Someone holding their throat.
Post-nasal drip happens when there's excess mucus in the nasal cavity.

What Causes Post-Nasal Drip?

Maybe you have felt on the brink of getting sick for a while. Maybe you thought you were on the mend, but there is still one symptom that persists: post-nasal drip. It’s very common and there are ways to get rid of it.

Why We Need Mucus

There should always be a layer of mucus at the back of your throat. We all swallow mucus unconsciously throughout the day—the glands in the nose and throat produce 1 to 2 quarts of mucus each day and it needs to go somewhere. Mucus is a necessary element to help you stay healthy. This fluid humidifies the air we breathe, moistens and cleans the nasal lining, traps particles that are inhaled and helps us fight infection.

What Is Post-Nasal Drip?

Even though our glands are constantly producing mucus, you may feel like you have an excess amount that collects in your throat or drains down from a runny nose. When mucus becomes too thick, or there is too much of it, it causes post-nasal drip. The bright side of post-nasal drip is that it is not usually an infection, but may just be a symptom of a condition, such as allergies, that may promote excessive mucus production. If you get post-nasal drip only a few times a year, there should not be anything to worry about, but if it happens more often, there may be an underlying cause.

Causes of Post-Nasal Drip

Since post-nasal drip is so common, there are a bunch of reasons that you may have it. Some causes are:

  • Old age
  • Medications
  • Vasomotor rhinitis (a condition where you have an overly sensitive nose)
  • Acid reflux or gastroesophageal reflux disease
  • Allergies or seasonal allergies
  • Swallowing problems
  • Anatomical abnormalities such as a deviated septum or enlarged turbinates
  • Rebound congestion from overuse of certain nasal sprays
  • Strep throat
  • Foreign objects stuck in the nose
  • Exercise-induced rhinitis

Causes will depend on the type of secretion you have as well. Clear secretions can be due to colds, flu, allergies, cold temperatures, spicy foods, hormonal changes, and more.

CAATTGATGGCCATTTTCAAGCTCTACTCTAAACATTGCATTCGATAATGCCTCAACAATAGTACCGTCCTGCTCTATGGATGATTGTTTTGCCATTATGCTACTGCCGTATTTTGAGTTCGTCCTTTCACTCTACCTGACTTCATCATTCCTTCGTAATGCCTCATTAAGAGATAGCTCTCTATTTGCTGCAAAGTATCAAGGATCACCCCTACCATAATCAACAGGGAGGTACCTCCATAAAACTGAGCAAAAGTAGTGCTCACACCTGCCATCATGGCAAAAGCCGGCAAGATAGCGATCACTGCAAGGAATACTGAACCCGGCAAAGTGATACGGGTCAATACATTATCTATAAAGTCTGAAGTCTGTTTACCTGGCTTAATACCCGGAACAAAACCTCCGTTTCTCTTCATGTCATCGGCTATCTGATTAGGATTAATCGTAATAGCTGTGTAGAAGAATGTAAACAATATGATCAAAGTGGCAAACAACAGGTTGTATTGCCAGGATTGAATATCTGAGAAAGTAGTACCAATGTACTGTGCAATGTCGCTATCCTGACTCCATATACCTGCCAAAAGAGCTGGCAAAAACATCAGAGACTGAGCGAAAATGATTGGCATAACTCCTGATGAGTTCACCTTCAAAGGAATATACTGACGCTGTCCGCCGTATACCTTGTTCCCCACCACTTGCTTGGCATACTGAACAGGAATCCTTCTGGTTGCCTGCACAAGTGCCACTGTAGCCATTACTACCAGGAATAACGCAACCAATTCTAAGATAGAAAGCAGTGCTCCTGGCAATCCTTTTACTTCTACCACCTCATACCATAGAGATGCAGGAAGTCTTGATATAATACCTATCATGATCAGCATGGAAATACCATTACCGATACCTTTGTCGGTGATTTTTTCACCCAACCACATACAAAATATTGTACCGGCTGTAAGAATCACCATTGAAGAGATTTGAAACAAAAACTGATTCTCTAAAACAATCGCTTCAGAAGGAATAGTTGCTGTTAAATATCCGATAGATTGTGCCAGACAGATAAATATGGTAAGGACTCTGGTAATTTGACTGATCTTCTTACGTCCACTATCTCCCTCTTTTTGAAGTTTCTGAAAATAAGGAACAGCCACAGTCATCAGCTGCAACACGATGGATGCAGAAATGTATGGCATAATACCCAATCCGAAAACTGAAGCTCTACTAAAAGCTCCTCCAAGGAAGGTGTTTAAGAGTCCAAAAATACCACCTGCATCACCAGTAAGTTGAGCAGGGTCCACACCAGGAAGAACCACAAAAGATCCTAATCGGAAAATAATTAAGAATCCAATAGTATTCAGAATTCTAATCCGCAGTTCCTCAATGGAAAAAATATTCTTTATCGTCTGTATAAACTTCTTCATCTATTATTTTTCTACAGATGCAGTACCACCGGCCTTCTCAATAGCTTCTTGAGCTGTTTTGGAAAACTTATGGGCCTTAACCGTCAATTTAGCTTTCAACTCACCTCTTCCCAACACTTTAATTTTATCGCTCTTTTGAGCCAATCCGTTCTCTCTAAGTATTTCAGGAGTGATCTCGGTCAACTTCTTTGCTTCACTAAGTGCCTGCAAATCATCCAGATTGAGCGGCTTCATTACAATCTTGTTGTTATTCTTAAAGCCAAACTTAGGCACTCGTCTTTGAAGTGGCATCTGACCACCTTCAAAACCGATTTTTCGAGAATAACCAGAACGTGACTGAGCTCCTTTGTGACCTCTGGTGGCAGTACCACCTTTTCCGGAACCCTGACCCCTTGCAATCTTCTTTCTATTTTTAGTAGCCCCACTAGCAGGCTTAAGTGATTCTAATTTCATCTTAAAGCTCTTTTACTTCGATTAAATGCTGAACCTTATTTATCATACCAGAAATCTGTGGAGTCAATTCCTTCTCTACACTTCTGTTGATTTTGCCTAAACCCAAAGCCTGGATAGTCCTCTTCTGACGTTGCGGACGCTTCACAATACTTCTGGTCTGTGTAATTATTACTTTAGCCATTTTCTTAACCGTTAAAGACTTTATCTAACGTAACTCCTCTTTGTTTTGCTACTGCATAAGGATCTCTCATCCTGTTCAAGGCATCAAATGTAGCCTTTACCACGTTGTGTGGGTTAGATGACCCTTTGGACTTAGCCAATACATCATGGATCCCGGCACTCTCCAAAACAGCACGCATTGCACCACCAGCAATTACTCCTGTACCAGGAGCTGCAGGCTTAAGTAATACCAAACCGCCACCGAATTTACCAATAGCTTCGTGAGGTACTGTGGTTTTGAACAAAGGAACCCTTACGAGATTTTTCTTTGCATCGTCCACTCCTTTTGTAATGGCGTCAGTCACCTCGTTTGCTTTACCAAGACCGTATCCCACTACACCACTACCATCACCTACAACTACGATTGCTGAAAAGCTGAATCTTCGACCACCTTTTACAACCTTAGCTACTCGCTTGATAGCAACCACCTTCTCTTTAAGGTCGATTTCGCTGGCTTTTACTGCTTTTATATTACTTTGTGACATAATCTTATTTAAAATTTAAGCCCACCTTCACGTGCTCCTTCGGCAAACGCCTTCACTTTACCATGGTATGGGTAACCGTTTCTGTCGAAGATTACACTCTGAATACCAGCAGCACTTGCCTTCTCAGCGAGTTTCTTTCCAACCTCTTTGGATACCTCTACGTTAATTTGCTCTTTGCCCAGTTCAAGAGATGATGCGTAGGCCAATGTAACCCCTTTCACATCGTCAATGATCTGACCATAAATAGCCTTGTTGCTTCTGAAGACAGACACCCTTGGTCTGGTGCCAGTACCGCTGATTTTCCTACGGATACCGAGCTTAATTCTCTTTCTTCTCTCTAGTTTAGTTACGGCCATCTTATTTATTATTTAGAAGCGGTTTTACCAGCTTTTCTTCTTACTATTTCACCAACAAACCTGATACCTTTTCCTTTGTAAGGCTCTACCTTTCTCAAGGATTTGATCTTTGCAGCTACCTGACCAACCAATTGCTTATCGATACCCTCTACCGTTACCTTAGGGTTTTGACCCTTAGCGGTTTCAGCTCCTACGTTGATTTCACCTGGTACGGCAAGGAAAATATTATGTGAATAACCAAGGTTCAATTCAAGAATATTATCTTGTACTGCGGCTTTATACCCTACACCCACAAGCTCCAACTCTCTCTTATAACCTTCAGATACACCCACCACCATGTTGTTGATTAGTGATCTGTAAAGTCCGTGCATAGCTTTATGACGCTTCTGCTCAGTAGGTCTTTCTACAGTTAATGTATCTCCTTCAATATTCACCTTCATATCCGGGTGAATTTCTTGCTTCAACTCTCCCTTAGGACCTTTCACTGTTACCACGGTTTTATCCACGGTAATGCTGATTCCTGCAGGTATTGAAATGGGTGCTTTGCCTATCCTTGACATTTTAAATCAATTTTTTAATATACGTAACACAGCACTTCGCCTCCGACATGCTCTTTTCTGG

Thick secretions may be the result of low humidity, allergies, dairy products, dehydration, some medications (antihistamines), or indicate an infection. If the secretion color is green or yellow, it may be a sign of a sinus infection.

Symptoms of Post-Nasal Drip

In general, it lasts a few days or weeks, depending on the cause. Chronic post-nasal drip may last for a long time—sometimes several months. Symptoms are generally mild, they may fluctuate throughout the day, but they do not typically interrupt your daily routine:

  • A sore, irritated throat
  • Feeling mucus drain into the throat
  • Frequent swallowing
  • The need to clear your throat or a lump in the throat
  • A hoarse voice or losing your voice
  • Swelling of the tonsils and other tissues in the throat
  • Occasional or persistent coughing
  • Feeling worse after lying down for a while or speaking for a long time

While symptoms are generally mild, there are still times where you should see a doctor. Anytime you have issues breathing you need to see a medical professional. Having a fever, vomiting, or ear pain may indicate an infection and should be looked at. Your doctor may recommend a physical examination, allergy testing, imaging tests if an anatomical cause is suspected, or interventional testing if GERD is believed to be the possible cause.

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Treatment Options

It often corrects itself and goes away on its own. If it is the result of an underlying issue, proper diagnosis of the condition will help treat the cause which will resolve the post-nasal drip. Depending on the cause of the post-nasal drip, treatments may vary:

  • Prescription medications and over-the-counter treatments, depending on if you have a bacterial infection or allergy, may include antibiotics, nasal spray decongestants, nasal saline irrigations, antihistamines, or oral steroids
  • Avoiding allergens
  • Antacids or acid blockers
  • Vapor rubs to help reduce congestion
  • Surgery to open blocked sinuses, submucosal resection of the nose, or turbinate reduction
  • Cough lozenges to ease a sore throat

Additional Remedies for Post-Nasal Drip

If the drip is mild or you would prefer to take care of it without a trip to the pharmacy, there are some additional actions you can take:

  • Increase your fluid intake. Ingesting more fluids helps to thin out secretions which will make the condition less bothersome than having thicker mucus. Drink more water or herbal tea to lubricate your throat. To stay hydrated, eliminate caffeine and alcohol, and avoid diuretics if possible.
  • Use a cool mist humidifier while you sleep
  • Use a vaporizer or diffuser
  • Use a neti pot to help flush out your nasal passages
  • Elevate the head of your bed 6 to 8 inches
  • Avoid eating or drinking a couple hours before you go to sleep

This condition does not have to be a pesky issue that will not go away. See a doctor if you have chronic post-nasal drip and they will be able to help discover any underlying health issues. Even though mucus serves an important purpose, we do not need an excess amount of it.